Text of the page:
Yesterday, along with eating an extraordinary amount of tamales (including pineapple-stuffed tamales) at La Flor de Lis — a restaurant that’s located only two tempting blocks from our apartment — Brendan and I tried two ancient drinks, tepache and pulque.
I had tepache with my tamale meal. It’s a dark yellow-orange liquid, shown above in the photo, sold in some restaurants and many mercados, as an agua fresca. Technically, though, it’s not that fresh, since it’s fermented pineapple juice. According to Wikipedia, because it is so easy to make, it’s popular with Mexican inmates, who can make it in their cell. If you’d like to make it yourself, here’s two recipes: Tepache 1 and Tepache 2 (includes photos).
To me, it didn’t taste much like pineapples (a favorite flavor and fruit of mine), but was still quite sweet and tasty. It has a little alcohol in it, too, never a bad thing on a Saturday afternoon. I’d definitely order it again.
And, later last night, Brendan ventured off to a pulqueria to try the famed drink of the Aztecs, pulque. It is made from fermented maguey (a type of agave, the same thing tequila is made from). Women traditionally weren’t allowed in pulquerias, but Brendan reports that the one he visited in downtown Mexico City was mostly filled with local college students and a few tourists, somewhat diminishing the once-very-masculine ritual of drinking pulque.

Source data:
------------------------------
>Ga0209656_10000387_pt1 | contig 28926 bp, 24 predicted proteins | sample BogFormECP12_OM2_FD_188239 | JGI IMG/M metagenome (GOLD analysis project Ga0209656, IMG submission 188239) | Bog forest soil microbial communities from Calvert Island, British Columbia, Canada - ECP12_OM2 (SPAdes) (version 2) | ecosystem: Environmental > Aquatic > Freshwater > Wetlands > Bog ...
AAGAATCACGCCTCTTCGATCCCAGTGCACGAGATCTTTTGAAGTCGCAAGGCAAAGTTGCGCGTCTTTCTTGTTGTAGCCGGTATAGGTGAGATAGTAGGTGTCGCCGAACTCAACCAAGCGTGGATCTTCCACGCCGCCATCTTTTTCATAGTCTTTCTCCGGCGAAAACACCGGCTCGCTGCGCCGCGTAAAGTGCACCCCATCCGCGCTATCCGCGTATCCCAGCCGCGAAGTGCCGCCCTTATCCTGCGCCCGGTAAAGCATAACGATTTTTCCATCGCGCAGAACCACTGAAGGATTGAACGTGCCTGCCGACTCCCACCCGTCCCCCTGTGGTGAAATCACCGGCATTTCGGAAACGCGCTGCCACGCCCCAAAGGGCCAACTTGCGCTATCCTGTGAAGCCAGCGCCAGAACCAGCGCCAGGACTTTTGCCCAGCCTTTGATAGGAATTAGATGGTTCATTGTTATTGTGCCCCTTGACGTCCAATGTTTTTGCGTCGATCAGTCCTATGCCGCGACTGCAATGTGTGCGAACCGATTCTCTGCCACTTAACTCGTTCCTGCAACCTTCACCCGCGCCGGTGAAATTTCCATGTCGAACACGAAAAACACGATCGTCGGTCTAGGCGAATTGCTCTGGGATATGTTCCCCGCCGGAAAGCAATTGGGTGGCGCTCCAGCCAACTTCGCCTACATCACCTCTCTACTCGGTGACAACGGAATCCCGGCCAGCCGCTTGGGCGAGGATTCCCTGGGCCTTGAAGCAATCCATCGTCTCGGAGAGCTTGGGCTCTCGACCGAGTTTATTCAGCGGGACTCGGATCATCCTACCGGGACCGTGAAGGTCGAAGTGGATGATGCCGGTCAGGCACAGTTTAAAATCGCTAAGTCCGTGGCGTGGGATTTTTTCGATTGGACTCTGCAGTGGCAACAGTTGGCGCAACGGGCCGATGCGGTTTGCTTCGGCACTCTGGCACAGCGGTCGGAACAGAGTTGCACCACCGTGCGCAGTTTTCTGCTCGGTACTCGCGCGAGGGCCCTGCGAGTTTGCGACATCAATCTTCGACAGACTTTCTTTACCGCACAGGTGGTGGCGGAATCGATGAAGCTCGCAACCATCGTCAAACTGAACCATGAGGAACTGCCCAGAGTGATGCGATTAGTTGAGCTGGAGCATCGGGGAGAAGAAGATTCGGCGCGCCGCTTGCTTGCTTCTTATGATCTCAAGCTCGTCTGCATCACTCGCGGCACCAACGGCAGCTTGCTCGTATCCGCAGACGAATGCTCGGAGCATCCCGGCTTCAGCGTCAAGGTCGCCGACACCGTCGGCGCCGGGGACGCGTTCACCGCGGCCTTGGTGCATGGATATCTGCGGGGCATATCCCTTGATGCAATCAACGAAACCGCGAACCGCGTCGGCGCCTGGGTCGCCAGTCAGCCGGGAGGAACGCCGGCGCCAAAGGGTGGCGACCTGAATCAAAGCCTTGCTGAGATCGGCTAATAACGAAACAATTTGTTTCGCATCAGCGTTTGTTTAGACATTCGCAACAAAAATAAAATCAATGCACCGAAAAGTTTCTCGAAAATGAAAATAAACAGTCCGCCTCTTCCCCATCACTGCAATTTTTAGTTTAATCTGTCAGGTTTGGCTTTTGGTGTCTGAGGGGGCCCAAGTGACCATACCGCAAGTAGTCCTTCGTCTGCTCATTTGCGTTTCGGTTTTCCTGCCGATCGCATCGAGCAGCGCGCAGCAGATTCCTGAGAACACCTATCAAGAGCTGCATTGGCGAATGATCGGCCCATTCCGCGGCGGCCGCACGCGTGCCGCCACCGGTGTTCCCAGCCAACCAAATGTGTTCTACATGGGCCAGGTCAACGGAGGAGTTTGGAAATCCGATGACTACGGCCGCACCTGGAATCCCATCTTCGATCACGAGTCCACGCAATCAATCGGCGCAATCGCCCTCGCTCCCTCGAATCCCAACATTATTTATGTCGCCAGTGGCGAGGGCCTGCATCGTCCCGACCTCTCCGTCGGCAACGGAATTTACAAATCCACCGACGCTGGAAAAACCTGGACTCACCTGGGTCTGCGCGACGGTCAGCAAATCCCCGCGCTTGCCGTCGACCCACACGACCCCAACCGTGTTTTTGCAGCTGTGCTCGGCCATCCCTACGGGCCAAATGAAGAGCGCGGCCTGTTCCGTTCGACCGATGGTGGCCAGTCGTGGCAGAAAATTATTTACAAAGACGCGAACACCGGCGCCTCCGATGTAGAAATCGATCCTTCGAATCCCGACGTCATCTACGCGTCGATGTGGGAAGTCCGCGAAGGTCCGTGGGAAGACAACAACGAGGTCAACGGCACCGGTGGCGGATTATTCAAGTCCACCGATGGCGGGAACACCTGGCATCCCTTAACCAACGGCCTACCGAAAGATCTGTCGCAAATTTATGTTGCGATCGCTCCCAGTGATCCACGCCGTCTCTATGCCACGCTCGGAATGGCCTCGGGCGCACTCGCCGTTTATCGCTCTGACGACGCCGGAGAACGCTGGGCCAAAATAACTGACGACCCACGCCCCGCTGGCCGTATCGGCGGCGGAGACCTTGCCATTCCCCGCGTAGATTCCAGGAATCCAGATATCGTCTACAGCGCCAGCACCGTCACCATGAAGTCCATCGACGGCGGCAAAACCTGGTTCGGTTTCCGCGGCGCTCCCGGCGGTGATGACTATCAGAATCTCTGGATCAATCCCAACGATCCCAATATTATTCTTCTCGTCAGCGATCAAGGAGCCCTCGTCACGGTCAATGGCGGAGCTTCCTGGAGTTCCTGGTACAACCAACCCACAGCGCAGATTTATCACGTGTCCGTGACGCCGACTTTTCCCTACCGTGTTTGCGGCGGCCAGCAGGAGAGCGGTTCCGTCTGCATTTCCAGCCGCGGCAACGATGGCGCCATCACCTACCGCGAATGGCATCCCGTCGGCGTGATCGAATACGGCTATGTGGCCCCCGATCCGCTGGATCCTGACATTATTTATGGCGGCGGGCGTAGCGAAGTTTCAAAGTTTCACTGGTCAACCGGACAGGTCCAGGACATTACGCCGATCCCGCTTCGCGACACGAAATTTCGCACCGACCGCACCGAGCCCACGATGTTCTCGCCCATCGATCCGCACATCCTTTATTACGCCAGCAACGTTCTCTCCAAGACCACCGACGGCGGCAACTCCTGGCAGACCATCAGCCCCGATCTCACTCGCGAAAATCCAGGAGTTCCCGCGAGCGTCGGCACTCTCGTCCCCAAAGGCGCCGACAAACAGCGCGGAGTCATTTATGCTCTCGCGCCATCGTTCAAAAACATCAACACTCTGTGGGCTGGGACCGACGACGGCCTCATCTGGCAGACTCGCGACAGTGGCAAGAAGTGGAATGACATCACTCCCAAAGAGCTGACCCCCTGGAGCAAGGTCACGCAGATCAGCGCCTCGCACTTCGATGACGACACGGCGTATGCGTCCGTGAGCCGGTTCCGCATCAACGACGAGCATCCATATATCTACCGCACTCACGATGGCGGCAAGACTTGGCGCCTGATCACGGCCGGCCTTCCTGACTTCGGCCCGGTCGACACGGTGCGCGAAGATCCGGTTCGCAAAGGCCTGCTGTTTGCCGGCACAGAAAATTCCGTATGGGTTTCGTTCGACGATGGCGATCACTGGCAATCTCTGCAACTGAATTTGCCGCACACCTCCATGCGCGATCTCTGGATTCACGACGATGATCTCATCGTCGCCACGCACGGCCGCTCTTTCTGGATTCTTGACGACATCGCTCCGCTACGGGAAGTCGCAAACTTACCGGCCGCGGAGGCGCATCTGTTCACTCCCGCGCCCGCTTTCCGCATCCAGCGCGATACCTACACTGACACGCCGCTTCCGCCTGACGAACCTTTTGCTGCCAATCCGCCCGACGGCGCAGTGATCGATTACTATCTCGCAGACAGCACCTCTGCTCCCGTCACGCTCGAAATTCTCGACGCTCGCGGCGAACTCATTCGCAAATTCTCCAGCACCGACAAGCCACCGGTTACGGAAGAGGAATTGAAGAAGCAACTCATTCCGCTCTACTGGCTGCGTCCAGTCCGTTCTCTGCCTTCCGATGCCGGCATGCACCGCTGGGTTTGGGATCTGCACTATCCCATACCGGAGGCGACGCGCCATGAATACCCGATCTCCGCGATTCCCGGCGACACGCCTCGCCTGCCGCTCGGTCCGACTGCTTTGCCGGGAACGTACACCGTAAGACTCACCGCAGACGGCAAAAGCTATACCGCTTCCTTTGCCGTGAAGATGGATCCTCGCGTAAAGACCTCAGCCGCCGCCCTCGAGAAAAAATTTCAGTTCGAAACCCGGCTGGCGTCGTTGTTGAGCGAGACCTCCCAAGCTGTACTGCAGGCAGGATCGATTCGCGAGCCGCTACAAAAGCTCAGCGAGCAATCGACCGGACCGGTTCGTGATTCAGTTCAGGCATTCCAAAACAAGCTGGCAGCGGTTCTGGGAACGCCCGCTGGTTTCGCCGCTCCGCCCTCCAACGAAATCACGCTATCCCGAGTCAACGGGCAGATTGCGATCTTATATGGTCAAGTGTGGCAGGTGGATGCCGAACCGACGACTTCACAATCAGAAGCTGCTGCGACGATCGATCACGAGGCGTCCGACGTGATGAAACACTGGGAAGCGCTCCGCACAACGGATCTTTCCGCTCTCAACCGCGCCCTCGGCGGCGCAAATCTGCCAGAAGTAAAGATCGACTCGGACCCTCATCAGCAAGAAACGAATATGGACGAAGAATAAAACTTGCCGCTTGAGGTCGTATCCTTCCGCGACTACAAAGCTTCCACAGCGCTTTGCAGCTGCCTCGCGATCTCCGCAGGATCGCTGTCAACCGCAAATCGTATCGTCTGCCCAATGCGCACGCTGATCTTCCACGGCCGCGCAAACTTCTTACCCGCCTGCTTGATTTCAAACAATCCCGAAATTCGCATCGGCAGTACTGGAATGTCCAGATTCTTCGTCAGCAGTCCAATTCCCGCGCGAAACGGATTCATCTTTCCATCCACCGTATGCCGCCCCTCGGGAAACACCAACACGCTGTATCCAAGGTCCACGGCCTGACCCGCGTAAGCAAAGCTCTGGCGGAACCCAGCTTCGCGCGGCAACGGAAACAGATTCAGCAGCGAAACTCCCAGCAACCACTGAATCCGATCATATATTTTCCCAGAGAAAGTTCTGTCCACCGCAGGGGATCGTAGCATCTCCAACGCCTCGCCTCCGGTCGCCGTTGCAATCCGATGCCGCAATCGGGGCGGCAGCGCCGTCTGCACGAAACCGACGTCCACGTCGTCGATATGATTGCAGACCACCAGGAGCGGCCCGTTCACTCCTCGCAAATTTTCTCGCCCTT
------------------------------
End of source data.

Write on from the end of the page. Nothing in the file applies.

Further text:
The history of pulque in Mexico is extensive and could be its own book. Let’s just say that Brendan’s assessment of the drink was that the “flavor was OK, but the texture was like mucous.” (Similar to when you break off an aloe vera stem, and it’s all goopy and sticky. Ick). I can’t provide you with any recipes, unless you have one of these growing in your garden.
Picture of a dude sippin’ some pulque: